Although the bars were heavily sluiced and hydrauliced, little evidence remains of the effort. A Yuba River connected-bucket electric dredge was built and put into service by the Perry-Schroeder Mining Company in 1938. In a little over one month, 150 ounces of gold were sorted out of 75,604 cubic yards of material. In 1942 production soared when 6,884 ounces of gold were removed from 1,869,500 cubic yards of gravel. The next year 6,909 ounces of gold were taken from 1,641,194. In 1944, the production dropped to a third of the previous level. In addition to the gold, the dredge also removed sapphires which were mostly sold for industrial purposes. The market for industrial sapphires disappeared late in the war when cheaper artificial stones became available for industry. The dredge is credited with 58,000 troy ounces of sapphires from 1938 to 1944 (Lyden 1948; Zeihen 1987).
Perhaps more importantly a small amounts of the strategic metals of platinum and osmium were also removed along with the gold and sapphires. The presence of these metals allowed the dredge to operate throughout World War II when other gold operations were closed by Federal Order (Lyden 1948; McClernan 1983).
French Bar Placer
The French Bar placer is located in section 6, T10N, R1W. The bar is located on the same side of the Missouri River as Spokane Bar and about 3.75 miles upstream. The bar was apparently worked by hydraulic methods. It was said to have been the richest and most extensively mined of the river terraces. Gravel was said to have yielded $10 to the square yard. Pits extend for over a mile in length and range from 50 to 400 feet wide. Water was delivered to the workings from mountain streams via long and "expensive" ditches. Gravel bearing channels were found at 200, 240 and 260 feet above the river level. The channels were one to six feet in thickness. Gold was probably derived from Cave and Clark Gulches. Production has been estimated at $1,500,000. In 1947 the dredge owned by the Perry-Schroeder Mining Company was moved from the El Dorado Bar to work French Bar. The dredge worked only a few months before disappointing results shut it down (Lyden 1948; McClernan 1983).
Gruel Bar Placer
The Gruel Bar placers are located in section 36, T11N, R2W on the east bank of the Missouri River about four and a half miles northwest of Canyon Ferry. The property was worked by hand methods prior to 1900, but no production records are available. In 1936, a dry-land dredge recovered 647 fine ounces of gold. In 1937 the plant recovered 1,178 ounces of gold and the next year a few hundred ounces more. The dredge was removed in 1938 and a new company brought in a new dredge in 1939. This plant recovered $8,000 in gold before being removed (Lyden 1948; McClernan 1983).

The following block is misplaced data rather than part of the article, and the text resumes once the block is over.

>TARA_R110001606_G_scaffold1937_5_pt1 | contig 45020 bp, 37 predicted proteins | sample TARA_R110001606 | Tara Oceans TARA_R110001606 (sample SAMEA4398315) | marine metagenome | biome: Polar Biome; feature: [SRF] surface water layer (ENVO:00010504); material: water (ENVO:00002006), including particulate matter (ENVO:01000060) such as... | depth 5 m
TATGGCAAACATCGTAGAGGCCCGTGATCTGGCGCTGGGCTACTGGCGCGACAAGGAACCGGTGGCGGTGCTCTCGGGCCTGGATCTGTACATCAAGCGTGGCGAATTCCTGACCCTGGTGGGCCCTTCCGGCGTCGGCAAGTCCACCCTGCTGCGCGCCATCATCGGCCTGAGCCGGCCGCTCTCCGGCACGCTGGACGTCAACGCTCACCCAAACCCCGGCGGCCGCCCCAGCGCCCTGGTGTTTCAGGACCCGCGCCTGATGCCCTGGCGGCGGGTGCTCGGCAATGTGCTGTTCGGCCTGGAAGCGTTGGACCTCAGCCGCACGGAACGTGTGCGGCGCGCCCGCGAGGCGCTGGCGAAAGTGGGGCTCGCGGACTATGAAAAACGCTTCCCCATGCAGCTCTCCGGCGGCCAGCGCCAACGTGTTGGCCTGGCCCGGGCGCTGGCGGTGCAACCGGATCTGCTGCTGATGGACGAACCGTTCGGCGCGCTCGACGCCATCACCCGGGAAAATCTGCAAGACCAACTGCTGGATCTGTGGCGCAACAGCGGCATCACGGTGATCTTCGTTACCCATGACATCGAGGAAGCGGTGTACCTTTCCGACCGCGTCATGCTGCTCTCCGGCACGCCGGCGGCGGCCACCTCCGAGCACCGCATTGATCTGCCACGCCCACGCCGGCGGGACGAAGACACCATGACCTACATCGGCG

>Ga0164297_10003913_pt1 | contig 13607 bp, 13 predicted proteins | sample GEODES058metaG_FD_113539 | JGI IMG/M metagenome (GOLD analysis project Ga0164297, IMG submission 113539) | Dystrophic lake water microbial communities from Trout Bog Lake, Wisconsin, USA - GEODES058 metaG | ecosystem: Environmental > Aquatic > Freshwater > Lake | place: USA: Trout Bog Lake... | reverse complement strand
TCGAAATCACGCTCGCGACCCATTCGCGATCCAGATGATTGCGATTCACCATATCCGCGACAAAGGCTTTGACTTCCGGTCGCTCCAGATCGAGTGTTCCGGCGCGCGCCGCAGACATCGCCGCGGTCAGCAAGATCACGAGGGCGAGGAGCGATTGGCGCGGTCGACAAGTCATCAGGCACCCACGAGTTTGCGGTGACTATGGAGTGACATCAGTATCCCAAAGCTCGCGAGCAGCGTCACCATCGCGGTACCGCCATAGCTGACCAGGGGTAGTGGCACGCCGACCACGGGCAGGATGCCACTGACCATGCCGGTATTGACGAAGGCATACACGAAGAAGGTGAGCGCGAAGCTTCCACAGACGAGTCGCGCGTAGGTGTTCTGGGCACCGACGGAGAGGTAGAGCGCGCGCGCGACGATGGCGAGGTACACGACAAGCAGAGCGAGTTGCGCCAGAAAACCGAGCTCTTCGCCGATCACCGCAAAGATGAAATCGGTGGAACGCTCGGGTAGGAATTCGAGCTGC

Although there is little information available for the Mable placer, it did record production.
Magpie Gulch Placers
The Magpie Gulch placers are located in section 30, T11N, R1E. The gulch empties into Lake Sewell a short distance above Canyon Ferry. Bar Gulch, also a source of placer gold, enters Magpie Gulch from the west about 5.5 miles upsteam from the lake. Early miners worked a short stretch of the gulch about half a mile above the gorge. This ground was estimated to have yielded $30,000 from a strip 350 yards long. While there is evidence of early drift and sluice mining of the gulch, most of the stream's production has come from dredging. In 1930 it was estimated that at least $280,000 had been removed from the Magpie gulch from drift mining and dredging and from Bar Gulch from open cuts. Some gold and sapphires have been recovered by placering hillside colluvium on the north side of the valley (Lyden 1948; McClernan 1983).
The Spokane Bar placers are located opposite the Gruel Bar placers in section 36, T11N, R2W. The bar is on the west bank of the Missouri River about four and a half miles northwest of Canyon Ferry. The bar is a river terrace dating back to Pleistocene times. Gold bearing gravel was 6 to 25 feet deep with 5 to 20 feet of overburden. The deposit was about 3,000 feet long and 50 to 500 feet wide. Estimates of the total value place the gold recovered at $550,000 (Lyden 1948; McClernan 1983).
Abandoned Mine Reclamation Bureau (AMRB)